Kohr’s views confront, head-on, the alleged virtue of "bigness" in which our institutionally-directed culture has been thoroughly indoctrinated. The benefits that derive from "economies of scale;" the "bottom-line" authority of "power" to resolve difficulties; the ego-gratification that some people find in being part of a world-dominating "empire;" are just some of the attractions that seduce us into embracing the cult of size. What sound is more prevalent at sporting events than the chant "we’re number one"?
But a principle that was not sufficient to sustain the dinosaurs into the present, is being challenged in the nature of the systems by which we humans organize with one another. While giant nation-states, and sprawling multi-national corporations, express – in the minds of many – an article of faith, there is a growing sense that our vertically-structured world no longer meets our expectations for both liberty and order. Decentralized technologies are causing us to rethink and redefine what we mean by "society."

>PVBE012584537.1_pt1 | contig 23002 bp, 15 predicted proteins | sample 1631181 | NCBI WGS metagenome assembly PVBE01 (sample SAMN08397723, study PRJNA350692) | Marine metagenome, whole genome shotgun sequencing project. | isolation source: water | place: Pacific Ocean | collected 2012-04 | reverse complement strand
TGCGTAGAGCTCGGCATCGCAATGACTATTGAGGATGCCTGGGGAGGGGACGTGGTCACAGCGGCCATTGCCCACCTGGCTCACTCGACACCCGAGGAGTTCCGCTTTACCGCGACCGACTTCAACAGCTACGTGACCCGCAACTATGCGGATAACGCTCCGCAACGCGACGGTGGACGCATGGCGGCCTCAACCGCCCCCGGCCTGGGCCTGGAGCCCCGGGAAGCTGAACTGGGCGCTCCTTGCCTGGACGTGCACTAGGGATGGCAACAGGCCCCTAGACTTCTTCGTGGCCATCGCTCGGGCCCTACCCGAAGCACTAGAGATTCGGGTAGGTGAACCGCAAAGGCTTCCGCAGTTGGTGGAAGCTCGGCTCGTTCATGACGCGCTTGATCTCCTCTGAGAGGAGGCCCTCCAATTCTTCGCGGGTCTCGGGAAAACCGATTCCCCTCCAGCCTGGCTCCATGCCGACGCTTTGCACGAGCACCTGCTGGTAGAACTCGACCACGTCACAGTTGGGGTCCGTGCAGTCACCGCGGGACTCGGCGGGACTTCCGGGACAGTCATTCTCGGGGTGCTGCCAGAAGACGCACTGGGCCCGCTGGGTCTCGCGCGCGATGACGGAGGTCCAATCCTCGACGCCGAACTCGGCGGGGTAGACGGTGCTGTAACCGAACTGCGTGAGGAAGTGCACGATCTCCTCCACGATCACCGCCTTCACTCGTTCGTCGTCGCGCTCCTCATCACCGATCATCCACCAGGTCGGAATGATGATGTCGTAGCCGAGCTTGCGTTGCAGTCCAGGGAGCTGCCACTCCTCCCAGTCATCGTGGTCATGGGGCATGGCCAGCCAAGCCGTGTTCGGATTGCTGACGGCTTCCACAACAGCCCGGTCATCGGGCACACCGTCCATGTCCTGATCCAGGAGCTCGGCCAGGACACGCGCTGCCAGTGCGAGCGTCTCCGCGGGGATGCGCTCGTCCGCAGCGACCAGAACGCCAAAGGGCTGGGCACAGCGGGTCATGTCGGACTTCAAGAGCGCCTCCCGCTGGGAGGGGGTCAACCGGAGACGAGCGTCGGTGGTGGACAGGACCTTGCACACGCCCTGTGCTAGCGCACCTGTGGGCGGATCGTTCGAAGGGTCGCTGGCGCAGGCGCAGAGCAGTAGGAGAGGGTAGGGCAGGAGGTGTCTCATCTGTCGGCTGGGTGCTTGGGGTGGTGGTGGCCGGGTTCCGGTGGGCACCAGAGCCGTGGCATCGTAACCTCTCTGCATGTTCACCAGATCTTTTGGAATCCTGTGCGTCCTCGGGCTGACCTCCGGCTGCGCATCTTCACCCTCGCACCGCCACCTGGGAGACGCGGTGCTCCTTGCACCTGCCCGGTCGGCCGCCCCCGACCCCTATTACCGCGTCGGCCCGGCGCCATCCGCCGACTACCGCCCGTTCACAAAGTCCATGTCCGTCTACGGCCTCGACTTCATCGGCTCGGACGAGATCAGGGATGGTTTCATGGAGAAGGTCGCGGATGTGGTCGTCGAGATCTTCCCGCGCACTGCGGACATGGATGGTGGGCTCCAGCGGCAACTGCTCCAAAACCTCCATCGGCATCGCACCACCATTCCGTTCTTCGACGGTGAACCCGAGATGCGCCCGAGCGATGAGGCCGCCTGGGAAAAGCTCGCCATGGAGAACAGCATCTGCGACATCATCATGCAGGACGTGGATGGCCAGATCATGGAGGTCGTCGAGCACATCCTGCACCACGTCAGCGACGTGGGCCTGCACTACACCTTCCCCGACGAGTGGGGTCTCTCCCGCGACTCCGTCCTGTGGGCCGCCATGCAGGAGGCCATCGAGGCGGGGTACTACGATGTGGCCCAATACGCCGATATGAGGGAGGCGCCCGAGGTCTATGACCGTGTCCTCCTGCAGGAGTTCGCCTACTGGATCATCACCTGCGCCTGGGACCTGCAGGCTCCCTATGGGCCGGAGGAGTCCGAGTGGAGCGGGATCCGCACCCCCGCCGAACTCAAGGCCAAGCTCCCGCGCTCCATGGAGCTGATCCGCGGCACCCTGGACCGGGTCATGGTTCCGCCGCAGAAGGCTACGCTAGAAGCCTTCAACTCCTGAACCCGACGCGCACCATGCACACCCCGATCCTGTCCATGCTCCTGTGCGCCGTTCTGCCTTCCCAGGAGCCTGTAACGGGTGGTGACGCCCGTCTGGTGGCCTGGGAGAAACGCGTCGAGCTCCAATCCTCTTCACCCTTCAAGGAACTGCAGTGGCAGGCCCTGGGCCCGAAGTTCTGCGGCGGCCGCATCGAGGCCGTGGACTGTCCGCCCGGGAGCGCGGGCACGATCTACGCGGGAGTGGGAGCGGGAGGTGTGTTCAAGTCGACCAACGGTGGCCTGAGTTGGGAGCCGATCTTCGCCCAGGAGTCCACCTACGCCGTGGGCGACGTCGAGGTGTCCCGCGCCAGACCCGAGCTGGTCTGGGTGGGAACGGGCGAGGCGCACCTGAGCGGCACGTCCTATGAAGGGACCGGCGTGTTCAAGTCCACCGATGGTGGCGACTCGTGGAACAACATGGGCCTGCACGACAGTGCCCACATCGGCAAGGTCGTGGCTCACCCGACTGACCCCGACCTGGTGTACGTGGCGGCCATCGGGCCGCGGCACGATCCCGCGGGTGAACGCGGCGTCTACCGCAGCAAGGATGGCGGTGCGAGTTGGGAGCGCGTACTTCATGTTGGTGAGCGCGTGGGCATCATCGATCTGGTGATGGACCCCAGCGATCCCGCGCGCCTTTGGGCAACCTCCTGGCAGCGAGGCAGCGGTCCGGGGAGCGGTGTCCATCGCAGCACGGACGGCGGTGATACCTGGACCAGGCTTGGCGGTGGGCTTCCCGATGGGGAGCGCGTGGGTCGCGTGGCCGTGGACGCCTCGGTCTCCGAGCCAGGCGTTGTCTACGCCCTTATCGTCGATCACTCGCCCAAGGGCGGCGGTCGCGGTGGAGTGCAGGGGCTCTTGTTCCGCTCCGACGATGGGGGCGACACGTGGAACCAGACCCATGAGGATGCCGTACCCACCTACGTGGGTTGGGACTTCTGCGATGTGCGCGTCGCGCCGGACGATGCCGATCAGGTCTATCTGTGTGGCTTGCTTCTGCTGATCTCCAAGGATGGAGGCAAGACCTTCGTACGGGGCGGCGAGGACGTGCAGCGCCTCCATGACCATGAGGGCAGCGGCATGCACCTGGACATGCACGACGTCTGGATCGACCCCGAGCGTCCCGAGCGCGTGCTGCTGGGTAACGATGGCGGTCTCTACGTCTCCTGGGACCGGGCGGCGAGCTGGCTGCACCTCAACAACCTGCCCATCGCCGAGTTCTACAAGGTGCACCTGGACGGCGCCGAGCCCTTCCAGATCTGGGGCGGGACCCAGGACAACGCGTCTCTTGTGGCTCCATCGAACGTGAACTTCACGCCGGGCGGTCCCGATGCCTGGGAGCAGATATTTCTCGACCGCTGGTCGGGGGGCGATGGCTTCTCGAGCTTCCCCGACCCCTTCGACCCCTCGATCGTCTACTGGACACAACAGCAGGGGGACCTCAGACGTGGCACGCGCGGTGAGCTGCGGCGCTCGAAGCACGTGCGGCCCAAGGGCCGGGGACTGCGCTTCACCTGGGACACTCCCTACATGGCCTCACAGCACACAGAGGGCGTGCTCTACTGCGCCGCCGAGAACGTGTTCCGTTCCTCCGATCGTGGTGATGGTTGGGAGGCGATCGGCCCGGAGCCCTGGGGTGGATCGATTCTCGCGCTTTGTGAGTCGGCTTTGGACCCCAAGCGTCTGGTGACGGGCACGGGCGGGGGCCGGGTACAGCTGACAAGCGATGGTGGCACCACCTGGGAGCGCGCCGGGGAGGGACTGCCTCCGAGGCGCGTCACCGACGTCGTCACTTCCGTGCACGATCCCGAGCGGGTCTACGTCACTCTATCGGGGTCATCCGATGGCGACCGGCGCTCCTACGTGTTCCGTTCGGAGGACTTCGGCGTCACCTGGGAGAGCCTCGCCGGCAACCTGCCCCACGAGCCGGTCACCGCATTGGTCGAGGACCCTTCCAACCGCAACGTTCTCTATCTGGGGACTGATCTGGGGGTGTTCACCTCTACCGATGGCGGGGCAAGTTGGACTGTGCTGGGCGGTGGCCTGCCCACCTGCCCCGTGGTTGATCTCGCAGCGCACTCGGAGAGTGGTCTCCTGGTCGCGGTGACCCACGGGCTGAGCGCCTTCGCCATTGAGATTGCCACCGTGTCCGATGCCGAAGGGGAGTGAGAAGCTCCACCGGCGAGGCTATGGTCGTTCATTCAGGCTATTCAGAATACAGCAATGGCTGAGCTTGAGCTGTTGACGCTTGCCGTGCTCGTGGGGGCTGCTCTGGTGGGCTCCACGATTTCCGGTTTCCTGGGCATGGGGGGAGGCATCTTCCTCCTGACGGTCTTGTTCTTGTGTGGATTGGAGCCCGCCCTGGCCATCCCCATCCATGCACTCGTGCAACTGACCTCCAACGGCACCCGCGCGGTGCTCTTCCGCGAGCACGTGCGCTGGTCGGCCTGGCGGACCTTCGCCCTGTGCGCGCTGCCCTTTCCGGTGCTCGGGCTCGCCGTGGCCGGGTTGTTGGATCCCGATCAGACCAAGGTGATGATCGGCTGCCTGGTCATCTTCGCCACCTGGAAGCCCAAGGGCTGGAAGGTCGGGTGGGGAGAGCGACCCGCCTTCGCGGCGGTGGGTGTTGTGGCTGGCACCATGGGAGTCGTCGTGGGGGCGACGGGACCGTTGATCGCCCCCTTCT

Some of the unforeseen consequences of the recent 9.0 earthquake in Japan are providing empirical support for Kohr’s warnings. There are lessons waiting to be learned from the literal "fallout" of radiation from this damaged facility.
The unexpected problems produced at this site by the quake should cause thoughtful minds to question not nuclear power per se, but the practice of centralizing the production and distribution of electrical energy. There are more considerations involved than just calculating the scale economies associated with huge power generators connected into national grids. Not only are such structures subject to the same unpredictabilities and uncertainties of other complex systems - periodic regional power blackouts will be recalled – but the same implications that attend political centralization are present. I read a wonderful quotation from Jacques Ellul – neither the origins nor the exact wording I recall – which said, in essence, "show me how electrical power is distributed in a society, and I will show you how political power is distributed." It is no idle coincidence that political authority and electrical energy are each spoken of in terms of "power."